Consultative selling is the best method that accounting firms can use to avoid coming off as being too salesy with existing clients. As a tool, it requires accountants to ask clients good questions, actively listen to the response, be empathetic and focus on solutions.
It is important to follow the 80/20 rule. Listen for 80 percent of the time and provide thoughtful solutions for the remaining 20 percent. The client will tell you everything that you need to know to make a sale if you take the time to listen.
Here are four recommendations for having successful consultative sales conversations:
- Discuss problems, needs, and wants. Ask open-ended questions to discover hot buttons, issues, challenges, needs and wants by:
- Letting your client talk. The longer they talk, the more insight they will provide.
- Asking open-ended questions to obtain a longer response to questions.
- Listening intently and repeating back information to acknowledge that you understand and, if appropriate, agree with the client.
- Talking about the client’s problem — not how wonderful you are.
- Being prepared. Analyze the client’s key performance indicators (KPIs), historical data, industry trends and other relevant issues before the meeting.
- Present your solution. Once you have a solid understanding of what your client is looking for or what issue they want to resolve, present your solution(s) by:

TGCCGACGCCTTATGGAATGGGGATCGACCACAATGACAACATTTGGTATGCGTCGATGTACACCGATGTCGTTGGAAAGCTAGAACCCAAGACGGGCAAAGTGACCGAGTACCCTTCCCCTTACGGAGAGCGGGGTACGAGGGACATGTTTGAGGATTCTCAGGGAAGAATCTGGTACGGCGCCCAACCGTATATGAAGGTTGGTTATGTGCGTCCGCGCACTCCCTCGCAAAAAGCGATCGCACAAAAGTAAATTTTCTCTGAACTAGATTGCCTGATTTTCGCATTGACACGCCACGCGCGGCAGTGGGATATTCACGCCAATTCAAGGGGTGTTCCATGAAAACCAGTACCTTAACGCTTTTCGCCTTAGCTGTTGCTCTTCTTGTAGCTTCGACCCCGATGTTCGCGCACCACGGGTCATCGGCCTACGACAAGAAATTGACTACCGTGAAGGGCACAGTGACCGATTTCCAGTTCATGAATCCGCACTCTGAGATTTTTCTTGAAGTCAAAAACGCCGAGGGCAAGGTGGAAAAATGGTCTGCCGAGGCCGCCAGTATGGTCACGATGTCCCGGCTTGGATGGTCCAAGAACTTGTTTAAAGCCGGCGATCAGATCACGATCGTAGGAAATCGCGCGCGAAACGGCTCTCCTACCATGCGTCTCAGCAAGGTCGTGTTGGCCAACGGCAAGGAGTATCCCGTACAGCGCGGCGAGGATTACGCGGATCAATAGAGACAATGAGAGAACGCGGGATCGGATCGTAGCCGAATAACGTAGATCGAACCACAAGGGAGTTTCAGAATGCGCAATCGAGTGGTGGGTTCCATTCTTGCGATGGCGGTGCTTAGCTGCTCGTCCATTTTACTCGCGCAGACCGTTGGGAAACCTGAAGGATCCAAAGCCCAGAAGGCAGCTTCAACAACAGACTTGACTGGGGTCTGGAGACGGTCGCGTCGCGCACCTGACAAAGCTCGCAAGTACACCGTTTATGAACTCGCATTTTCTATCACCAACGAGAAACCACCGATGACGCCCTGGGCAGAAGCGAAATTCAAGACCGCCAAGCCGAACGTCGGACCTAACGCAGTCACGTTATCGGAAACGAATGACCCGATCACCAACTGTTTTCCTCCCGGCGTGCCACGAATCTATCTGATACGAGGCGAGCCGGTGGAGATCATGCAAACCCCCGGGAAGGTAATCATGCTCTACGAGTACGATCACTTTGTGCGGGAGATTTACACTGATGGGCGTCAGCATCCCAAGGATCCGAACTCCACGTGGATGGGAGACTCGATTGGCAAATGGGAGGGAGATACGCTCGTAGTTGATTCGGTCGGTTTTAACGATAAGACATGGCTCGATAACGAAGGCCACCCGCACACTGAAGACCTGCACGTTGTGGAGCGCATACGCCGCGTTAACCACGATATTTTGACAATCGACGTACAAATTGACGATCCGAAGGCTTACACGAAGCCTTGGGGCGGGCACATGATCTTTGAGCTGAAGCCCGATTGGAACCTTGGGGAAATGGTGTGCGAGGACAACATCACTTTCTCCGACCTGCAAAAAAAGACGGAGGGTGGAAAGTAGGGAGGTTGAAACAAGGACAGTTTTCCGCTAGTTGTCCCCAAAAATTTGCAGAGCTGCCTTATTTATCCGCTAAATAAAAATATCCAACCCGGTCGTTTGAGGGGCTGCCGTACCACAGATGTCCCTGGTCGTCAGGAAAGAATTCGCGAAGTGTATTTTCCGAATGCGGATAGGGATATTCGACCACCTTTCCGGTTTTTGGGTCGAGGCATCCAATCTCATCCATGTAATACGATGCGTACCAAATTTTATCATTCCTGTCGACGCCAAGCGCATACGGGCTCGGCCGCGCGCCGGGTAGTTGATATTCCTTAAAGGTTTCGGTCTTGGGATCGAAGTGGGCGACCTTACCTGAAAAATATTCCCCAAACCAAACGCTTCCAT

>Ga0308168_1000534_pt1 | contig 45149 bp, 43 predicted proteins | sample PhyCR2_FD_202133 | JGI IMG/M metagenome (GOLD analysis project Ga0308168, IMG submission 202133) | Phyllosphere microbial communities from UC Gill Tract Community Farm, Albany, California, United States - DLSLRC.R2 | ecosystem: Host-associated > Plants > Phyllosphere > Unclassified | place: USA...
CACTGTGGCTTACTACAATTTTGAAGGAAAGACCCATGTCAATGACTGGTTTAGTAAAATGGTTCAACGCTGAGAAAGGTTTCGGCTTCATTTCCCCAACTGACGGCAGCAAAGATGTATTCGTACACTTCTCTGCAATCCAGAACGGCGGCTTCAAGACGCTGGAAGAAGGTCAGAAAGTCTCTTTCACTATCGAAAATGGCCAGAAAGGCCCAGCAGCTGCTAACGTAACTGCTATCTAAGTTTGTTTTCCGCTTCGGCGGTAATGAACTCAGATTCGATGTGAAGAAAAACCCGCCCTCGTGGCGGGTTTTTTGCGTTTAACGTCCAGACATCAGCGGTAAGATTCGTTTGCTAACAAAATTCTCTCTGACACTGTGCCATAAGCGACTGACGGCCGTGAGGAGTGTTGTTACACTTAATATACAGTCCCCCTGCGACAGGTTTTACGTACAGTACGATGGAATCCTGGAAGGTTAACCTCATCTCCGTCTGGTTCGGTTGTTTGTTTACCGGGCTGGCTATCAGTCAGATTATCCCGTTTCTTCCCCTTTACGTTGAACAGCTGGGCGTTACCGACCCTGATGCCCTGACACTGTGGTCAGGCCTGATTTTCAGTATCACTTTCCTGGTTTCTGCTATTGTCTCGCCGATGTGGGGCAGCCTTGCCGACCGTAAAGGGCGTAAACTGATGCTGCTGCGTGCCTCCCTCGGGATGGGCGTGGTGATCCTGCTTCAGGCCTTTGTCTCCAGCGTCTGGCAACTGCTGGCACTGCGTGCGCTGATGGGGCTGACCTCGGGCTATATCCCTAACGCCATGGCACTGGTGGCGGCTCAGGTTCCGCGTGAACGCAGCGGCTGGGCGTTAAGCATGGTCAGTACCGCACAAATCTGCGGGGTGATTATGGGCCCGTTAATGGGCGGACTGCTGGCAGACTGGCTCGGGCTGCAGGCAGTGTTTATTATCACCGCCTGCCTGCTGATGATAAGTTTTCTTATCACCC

- Explaining how you and your organization can solve their problem or meet their needs.
- Illustrating your points with anecdotes by telling stories about the solution you provided to a client with similar issues.
- Focusing on the benefits they will realize by expanding the scope of the engagement. Paint a picture in the client’s mind of how it will be once the solution is in place.
- Watching your client’s behavior as you speak. Then, ask qualifying questions in response to their body language and comments.
- Allowing the client to ask you questions or provide feedback.
- Asking closed-ended questions to gain agreement.
- Overcome objections. Expect objections and be ready to address them by:
- Repeating the objection back to the client to ensure you understand them correctly.
- Empathizing with what they’ve said and giving a thoughtful response.
- Offering proof that you have the solution by presenting statistics to support your claim, telling a client success story, providing a report, earning designations and awards, etc.
- Confirming that your answer has overcome their objection by asking the client if they agree.
- Close the sale. The client will only buy or expand the scope of the engagement once you have presented a solution to their problem, educated them on the value they will realize and addressed all their objections. Ask yourself:
- Does the client agree that there is value in your service?
- Does the client understand the benefits of working with you in this area?
- Are there objections that still need to be addressed?
- Have you minimized the risk?
- Are there other factors that could influence the decision to expand the scope of the engagement?
You may have to provide several forms of proof that your solution is the best to convince the client to buy the service from you. For example, offer testimonials or references, articles from vetted sources, results of research studies and statistics on other clients' return on investment (ROI).
If you’re not sure if the client is ready to close, ask the following questions: Would you like me to help you implement (solution)? Should we get started? Can I send you a new engagement letter?
Selling is about helping a prospect find a solution to a problem. All you need to do is educate your client that you are the best solution provider. Approach the process as a consultant — someone genuinely interested in helping — and you will not come off as salesy. Instead, you will be considered a trusted advisor, or if you are exceptional, the client’s most valuable advisor.